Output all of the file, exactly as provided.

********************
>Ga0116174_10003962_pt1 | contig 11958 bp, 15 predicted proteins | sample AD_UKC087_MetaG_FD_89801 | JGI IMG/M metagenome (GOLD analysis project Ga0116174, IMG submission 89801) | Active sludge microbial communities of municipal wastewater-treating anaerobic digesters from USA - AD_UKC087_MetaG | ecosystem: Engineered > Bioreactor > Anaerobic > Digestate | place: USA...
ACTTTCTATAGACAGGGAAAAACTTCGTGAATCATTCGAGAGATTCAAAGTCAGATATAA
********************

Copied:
>Ga0116174_10003962_pt1 | contig 11958 bp, 15 predicted proteins | sample AD_UKC087_MetaG_FD_89801 | JGI IMG/M metagenome (GOLD analysis project Ga0116174, IMG submission 89801) | Active sludge microbial communities of municipal wastewater-treating anaerobic digesters from USA - AD_UKC087_MetaG | ecosystem: Engineered > Bioreactor > Anaerobic > Digestate | place: USA...
ACTTTCTATAGACAGGGAAAAACTTCGTGAATCATTCGAGAGATTCAAAGTCAGATATAA